It’s both the bane of many parents and what has been called a major national vulnerability: the inability of many children to understand mathematics. Understanding that problem and developing strategies to overcome it is the research focus of Nicole McNeil, Alliance for Catholic Education (ACE) Associate Professor of Psychology at the University of Notre Dame, and the researchers in her lab.
A new paper by McNeil and Emily Fyfe, a former Notre Dame undergraduate who’s now a doctoral student at Vanderbilt University, examines if the labels educators use to identify patterns affects preschoolers’ understanding of patterns.
“Patterns are things, such as words or numbers that repeat in a logical way,” McNeil said. “For example, the stripes on an American flag are laid out in a repeating pattern of red, white, red, white, etc. Children’s ability to identify and create patterns is an important early math skill that supports their social and cognitive development. In fact, research has shown that teaching children about patterns improves their achievement in reading and mathematics.”
Members of the CLAD (Cognition, Learning and Development) Lab that McNeil directs at Notre Dame recently collaborated with Fyfe and other colleagues at Vanderbilt University to examine if the labels educators use to identify patterns affects preschoolers’ understanding of patterns. They compared concrete labels, which refer to the changing physical features of the pattern (e.g., “red, white, red, white”), to abstract labels, which describe the pattern using an arbitrary system that mimics the pattern (e.g., “A, B, A, B”). Children in the study solved a set of patterning problems in which they watched an experimenter explain a model pattern using either concrete labels or abstract labels and then tried to recreate the same pattern using a different set of materials.
“Children who were randomly assigned to the abstract labels condition solved more problems correctly than those assigned to the concrete labels condition,” McNeil said. “Thus, even though concrete labels seem better because they are more familiar and accessible to children, abstract labels may help focus attention on the deeper structure of patterns. These findings suggest that something as minor as the types of labels used during instruction can affect children’s understanding of fundamental early math concepts.”
This research result converges with several other findings from McNeil’s lab in recent years that have shown that relatively minor differences in the structure of children’s input can play a role in shaping and constraining children’s understanding of fundamental math concepts.
“Researchers and educators often focus on the macro-level environmental differences (like quality of early child care setting) and how they affect cognitive development,” she said. “However, a growing body of research suggests that even differences in relatively specific, microlevel factors can affect how children understand certain concepts. I think this means that we need to be very purposeful about structuring lessons and our instructional input to ensure that we are setting children up to construct an understanding of the most important concepts.”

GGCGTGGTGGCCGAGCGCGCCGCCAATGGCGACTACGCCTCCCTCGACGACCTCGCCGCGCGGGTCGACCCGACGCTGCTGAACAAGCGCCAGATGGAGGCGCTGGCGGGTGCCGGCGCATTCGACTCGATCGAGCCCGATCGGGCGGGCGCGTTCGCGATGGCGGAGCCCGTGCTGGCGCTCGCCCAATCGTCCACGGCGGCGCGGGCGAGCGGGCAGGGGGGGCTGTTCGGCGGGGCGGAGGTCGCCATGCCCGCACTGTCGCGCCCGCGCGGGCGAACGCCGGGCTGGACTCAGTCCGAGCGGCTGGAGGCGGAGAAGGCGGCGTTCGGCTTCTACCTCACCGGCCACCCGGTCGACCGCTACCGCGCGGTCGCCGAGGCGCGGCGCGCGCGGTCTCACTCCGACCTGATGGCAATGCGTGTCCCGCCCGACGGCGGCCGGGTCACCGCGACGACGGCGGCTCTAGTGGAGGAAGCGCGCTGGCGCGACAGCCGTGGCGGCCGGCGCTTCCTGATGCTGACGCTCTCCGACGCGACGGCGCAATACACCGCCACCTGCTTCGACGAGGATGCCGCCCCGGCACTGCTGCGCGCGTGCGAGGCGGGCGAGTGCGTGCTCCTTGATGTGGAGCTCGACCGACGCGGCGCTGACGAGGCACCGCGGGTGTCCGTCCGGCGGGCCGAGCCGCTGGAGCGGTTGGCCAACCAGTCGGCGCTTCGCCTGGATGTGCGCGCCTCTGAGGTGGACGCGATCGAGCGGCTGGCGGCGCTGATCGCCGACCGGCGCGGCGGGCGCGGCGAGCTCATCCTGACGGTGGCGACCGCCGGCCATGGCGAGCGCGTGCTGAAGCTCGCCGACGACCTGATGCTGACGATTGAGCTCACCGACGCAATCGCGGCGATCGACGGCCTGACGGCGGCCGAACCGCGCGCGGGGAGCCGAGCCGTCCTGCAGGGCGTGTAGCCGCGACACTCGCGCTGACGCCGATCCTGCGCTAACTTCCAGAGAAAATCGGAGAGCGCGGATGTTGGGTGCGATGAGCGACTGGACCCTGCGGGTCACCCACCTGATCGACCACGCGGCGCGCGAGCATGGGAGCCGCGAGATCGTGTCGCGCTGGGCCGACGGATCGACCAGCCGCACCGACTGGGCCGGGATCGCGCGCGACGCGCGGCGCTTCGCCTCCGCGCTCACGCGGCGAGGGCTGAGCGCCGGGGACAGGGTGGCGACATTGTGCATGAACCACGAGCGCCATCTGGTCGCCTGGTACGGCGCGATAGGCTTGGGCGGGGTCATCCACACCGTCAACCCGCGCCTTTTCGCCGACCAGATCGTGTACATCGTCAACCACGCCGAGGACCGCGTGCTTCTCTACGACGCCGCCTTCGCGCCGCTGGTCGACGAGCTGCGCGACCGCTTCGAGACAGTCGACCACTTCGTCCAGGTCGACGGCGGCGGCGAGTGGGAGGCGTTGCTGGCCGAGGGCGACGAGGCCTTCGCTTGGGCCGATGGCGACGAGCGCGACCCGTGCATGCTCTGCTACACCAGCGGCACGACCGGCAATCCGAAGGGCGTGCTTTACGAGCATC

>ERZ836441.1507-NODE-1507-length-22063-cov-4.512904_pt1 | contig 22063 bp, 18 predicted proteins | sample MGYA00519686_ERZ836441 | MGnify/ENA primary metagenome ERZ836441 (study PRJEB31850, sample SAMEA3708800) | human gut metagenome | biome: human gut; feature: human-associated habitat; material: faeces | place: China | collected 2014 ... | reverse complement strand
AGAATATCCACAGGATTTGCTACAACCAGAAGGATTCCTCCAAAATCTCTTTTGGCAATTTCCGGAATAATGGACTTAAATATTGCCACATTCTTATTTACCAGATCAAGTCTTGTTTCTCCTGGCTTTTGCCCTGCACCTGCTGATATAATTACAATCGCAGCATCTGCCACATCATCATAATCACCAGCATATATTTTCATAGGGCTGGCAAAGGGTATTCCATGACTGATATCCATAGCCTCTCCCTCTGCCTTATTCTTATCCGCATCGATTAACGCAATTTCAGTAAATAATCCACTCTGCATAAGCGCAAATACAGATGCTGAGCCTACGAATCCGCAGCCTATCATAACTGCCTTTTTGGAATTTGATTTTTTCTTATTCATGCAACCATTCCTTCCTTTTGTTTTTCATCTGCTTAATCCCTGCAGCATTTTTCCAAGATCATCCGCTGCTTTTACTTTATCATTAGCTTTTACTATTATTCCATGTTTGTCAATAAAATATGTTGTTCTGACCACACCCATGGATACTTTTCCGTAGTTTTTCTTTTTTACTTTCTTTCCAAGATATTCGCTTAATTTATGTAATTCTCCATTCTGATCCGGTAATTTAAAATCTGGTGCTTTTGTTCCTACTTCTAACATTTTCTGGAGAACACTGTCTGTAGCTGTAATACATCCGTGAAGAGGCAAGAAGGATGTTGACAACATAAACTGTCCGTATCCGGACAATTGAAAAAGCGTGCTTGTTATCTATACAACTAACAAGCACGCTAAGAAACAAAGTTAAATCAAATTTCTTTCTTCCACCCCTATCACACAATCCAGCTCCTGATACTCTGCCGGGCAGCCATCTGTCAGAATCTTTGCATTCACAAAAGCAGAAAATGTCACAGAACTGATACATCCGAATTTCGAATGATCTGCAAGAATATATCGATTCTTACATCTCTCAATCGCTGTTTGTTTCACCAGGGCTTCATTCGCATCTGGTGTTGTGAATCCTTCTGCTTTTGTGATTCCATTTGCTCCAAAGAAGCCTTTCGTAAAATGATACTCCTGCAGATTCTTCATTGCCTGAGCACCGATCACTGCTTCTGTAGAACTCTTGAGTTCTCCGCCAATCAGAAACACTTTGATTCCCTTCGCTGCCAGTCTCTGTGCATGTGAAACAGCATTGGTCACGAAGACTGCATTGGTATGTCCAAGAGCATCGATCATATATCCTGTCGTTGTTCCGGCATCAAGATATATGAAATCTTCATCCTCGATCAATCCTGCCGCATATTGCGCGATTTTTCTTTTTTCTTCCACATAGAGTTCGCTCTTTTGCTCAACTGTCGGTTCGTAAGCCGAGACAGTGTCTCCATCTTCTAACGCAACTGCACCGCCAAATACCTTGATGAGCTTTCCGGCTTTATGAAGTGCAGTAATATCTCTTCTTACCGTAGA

Although the McNeil lab’s research is primarily focused on mathematics, the results may possibly be applicable to other areas of learning such as reading and spelling.
“I don’t want to go too far beyond our data here, but I would say that the general idea would hold broadly,” McNeil said. “Relatively small differences in how a particular concept is presented can affect the knowledge that children construct about that concept. In terms of the specific finding about abstract labels, I would say that it would be most important in domains in which we want children to focus on the deeper structure of things, rather than just on the specific concrete instance we are using to teach them the concept. So, for example, children’s learning of the scientific method and how to control variables in experimentation may be another domain where abstract labels could be more helpful than concrete labels because we want children to transfer the more general concepts beyond the specific examples they are learning on.”
The research paper appeared in the journal Child Development. Fyfe’s research was supported by a National Science Foundation Graduate Research Fellowship.
McNeil, along with colleagues at the nonprofit research agency West Ed, also recently received a $3.5 million grant from the U.S. Department of Education’s Institute of Education Sciences, which aims to improve students’ mathematical achievement in elementary school and beyond.
The new grant, the largest grant awarded to McNeil’s work, will allow a large-scale trial of an educational intervention McNeil and her CLAD Lab research team have developed to boost math learning by helping students grasp the concept of mathematical equivalence. Such a concept supports problem solving reflected in a statement such as “two plus two equals four.”
The lessons and activities she proposes for elementary schools to change students’ learning about mathematical equivalence have been used successfully at Santa Cruz Catholic School, a Notre Dame ACE Academies school serving inner-city children in Tucson. Several second-grade ACE teachers from around the country served as participants in the pilot study and helped refine McNeil’s approaches.
Knowledge transfer of mathematics runs on the seven dimensions of brain learnography.
These dimensions are query matrix, definition spectrum, face formator, structural segment, hippocampal compass and module builder.
The seventh dimension is the dark knowledge of intuition that is very important to generate intuitive ideas and formatting for the knowledge transfer of geometry, algebra and differential calculus. Thanks for writing !